The state of the future: 2013–14
March 19, 2014
On Thursday March 20, The Millennium Project, a global participatory think tank, will launch the “2013–14 State of the Future” report at the Woodrow Wilson International Center for Scholars from about 12:20 to 1:30 pm EDT, with an open-access webcast.
The “State of the Future” is a comprehensive annual overview of the present global situation and prospects for humanity. It integrates forecasts, trends, and judgments of thought leaders and scholars from around the world, sharing important future possibilities to improve strategies today.
Jerome Glenn, CEO, The Millennium Project; Dennis Bushnell, Chief Scientist, NASA Langley Research Center; and Paul Werbos, Program Director, National Science Foundation, will present the report. Participants at the event will have the opportunity to discuss potential global trajectories and outlooks, and how the first global collaborative futures intelligence evolves and functions.
Good and bad news
The report shows that the world is improving more than most pessimists realize. For example:
- People around the world are becoming healthier, wealthier, better educated, more peaceful, increasingly connected, and living longer.
- Child mortality rate has dropped 47% since 1990, extreme poverty in the developing world fell from 50% in 1981 to 21% in 2010, primary school completion rates grew from 81% in 1990 to 91% in 2011, only one transborder war occurred in 2013.
- Nearly 40% of humanity is connected via the Internet, and life expectancy has increased 10 years over the past 20 years to reach 70.5 years today.
However, the report also warns that water tables are falling on all continents, intrastate conflicts and refugees are increasing, glaciers are melting, income gaps are increasingly obscene, coral reefs are dying, ocean acidity is increasing, ocean dead zones have doubled every decade since the 1960s, half the world’s topsoil is destroyed, youth unemployment has reached dangerous proportions, traffic jams and air pollution are strangling cities, $1–1.6 billions annually are paid in bribes, organized crime gets twice the money per year than all the military budgets combined, and half the world is potentially unstable.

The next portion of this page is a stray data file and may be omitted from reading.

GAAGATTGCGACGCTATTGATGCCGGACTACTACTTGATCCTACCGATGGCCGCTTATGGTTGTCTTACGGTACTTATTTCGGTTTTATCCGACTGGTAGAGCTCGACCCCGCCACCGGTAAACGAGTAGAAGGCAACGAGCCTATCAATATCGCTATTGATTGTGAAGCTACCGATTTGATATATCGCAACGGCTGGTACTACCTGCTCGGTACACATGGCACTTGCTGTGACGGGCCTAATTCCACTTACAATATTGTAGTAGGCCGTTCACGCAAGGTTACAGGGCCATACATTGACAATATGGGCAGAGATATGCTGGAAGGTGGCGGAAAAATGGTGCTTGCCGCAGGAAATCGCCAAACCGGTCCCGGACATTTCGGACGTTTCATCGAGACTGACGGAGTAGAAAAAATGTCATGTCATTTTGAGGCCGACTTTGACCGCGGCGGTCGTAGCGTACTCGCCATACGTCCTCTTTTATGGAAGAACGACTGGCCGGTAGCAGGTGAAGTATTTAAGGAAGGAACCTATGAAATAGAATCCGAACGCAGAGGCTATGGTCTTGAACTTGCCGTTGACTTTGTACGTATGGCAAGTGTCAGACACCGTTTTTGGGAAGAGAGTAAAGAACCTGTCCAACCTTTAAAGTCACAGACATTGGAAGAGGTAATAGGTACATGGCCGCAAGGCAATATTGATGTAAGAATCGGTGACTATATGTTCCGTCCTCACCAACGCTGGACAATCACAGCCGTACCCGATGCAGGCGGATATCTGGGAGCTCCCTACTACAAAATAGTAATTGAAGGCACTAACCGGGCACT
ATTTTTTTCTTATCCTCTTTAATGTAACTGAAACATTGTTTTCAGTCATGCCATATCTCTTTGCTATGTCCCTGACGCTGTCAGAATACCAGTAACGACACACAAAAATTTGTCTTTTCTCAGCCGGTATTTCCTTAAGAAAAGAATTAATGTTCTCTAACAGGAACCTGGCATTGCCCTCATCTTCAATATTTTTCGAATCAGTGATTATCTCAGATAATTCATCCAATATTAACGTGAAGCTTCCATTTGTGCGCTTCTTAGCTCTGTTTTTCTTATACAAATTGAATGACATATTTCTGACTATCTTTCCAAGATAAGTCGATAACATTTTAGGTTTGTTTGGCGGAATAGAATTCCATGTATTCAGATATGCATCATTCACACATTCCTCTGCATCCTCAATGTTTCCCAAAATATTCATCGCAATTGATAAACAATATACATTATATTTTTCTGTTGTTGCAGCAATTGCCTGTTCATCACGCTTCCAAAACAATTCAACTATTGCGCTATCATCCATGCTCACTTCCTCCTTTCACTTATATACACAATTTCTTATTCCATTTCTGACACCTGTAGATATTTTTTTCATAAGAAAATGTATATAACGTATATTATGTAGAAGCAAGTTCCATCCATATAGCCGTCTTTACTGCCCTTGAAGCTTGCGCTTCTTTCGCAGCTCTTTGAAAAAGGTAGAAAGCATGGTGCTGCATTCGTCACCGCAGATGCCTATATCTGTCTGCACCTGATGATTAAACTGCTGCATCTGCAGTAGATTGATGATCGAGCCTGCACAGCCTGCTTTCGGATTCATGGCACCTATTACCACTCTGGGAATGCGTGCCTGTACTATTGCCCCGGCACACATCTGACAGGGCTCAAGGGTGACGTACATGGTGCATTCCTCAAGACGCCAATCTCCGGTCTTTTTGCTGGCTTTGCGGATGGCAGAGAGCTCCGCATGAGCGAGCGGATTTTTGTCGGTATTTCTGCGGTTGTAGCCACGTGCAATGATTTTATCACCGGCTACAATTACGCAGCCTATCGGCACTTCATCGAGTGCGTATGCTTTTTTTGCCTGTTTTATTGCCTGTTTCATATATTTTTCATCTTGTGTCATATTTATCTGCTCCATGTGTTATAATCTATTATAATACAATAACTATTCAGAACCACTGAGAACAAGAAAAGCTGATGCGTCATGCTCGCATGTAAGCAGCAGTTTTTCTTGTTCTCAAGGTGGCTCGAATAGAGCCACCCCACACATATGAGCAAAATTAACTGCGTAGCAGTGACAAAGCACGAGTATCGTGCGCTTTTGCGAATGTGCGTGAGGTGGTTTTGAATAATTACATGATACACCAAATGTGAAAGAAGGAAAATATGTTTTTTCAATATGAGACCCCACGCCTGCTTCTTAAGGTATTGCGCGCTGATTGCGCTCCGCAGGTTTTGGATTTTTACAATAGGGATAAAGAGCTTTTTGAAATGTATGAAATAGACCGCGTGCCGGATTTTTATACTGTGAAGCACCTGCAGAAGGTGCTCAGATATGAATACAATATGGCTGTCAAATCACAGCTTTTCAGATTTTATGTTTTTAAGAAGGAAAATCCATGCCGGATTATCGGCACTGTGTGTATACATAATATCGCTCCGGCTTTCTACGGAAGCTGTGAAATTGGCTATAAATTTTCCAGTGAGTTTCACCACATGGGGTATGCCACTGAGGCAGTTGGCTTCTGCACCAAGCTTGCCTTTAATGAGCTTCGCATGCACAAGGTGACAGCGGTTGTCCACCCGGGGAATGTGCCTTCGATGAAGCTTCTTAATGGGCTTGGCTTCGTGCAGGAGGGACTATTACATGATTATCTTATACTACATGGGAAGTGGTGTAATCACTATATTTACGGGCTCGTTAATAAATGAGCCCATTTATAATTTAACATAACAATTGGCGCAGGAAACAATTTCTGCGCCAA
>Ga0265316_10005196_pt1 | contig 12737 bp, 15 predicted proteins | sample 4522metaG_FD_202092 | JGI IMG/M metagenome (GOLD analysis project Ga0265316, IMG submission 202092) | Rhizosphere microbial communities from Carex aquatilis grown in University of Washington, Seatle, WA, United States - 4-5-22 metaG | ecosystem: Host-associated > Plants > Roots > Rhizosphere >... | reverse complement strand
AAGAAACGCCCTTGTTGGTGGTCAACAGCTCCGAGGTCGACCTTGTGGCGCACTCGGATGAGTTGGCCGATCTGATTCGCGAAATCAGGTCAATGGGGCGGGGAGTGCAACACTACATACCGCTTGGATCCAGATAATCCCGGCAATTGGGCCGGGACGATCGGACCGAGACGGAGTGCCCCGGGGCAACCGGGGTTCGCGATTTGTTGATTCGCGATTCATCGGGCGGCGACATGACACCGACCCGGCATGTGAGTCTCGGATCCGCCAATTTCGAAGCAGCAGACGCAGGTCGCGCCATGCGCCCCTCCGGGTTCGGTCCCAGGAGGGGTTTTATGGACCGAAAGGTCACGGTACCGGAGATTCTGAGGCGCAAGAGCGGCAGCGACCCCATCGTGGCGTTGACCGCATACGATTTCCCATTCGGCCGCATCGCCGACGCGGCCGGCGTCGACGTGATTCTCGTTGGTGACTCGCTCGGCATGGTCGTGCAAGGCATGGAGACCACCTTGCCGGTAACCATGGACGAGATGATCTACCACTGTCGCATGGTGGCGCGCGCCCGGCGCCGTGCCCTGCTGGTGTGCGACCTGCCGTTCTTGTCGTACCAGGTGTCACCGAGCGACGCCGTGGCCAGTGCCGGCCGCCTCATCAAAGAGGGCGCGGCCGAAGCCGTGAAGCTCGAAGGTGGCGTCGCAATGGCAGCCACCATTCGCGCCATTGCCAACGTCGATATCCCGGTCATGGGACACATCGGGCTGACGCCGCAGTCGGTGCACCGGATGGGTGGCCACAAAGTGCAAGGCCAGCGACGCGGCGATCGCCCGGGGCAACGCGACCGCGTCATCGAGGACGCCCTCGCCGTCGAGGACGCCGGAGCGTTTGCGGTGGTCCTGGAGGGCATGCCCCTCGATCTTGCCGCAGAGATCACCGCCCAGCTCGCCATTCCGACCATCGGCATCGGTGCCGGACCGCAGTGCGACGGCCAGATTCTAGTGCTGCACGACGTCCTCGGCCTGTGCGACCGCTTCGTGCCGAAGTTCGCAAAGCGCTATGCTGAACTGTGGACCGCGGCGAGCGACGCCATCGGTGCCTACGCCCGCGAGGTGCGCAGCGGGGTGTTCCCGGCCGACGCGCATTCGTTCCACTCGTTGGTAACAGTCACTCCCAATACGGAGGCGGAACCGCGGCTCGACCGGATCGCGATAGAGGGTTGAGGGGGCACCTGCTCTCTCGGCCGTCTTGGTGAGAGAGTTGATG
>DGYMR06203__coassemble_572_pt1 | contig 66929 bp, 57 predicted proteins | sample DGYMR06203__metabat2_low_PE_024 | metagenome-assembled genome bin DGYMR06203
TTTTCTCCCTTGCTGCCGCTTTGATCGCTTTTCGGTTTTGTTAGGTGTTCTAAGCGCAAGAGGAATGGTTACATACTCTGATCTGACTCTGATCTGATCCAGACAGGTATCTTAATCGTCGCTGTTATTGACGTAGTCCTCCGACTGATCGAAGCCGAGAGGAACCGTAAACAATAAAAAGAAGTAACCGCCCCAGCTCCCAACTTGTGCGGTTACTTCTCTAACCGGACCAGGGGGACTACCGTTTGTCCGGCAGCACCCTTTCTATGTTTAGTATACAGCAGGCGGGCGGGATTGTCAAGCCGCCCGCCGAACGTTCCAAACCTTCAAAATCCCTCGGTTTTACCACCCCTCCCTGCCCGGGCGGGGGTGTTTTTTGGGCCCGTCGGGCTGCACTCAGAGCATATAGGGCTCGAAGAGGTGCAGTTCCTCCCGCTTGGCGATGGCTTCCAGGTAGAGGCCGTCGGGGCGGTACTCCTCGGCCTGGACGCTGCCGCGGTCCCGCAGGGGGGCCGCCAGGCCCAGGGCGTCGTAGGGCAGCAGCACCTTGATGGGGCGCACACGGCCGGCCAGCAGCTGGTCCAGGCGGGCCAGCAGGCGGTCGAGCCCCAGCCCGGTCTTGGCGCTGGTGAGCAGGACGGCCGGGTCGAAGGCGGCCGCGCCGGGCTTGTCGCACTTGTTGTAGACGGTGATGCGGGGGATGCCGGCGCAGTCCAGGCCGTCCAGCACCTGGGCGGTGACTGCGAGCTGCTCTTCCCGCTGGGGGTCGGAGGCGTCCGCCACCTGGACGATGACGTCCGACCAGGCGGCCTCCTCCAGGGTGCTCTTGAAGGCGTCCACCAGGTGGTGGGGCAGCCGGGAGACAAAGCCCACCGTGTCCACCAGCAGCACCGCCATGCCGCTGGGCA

Situation overview and prospects
“The 2013-14 edition is the richest array and synthesis of data, information, and intelligent insights that The Millennium Project has ever assembled,” says Glenn. Werbos has called it “The most influential annual report on what we know about the future of humanity.”
The Executive Summary of the “2013-14 State of the Future” provides an overview of our situation and prospects. It offers suggestions for building a better future, includes an annual World Report Card of where we are winning and losing, and the 2013 State of the Future Index, a graph showing the world’s progress.
The report updates and improves insights about 15 Global Challenges that provide a framework for understanding global change, with infographics. It share international assessments of the causes of and solutions to the increasing problems of hidden hunger, vulnerable natural infrastructure in urban coastal zones, “lone wolf” terrorism, and individuals making and deploying weapons of mass destruction. And and section on the Millennium Project’s Global Futures Intelligence System offers potential strategies to improve humanity’s future prospects.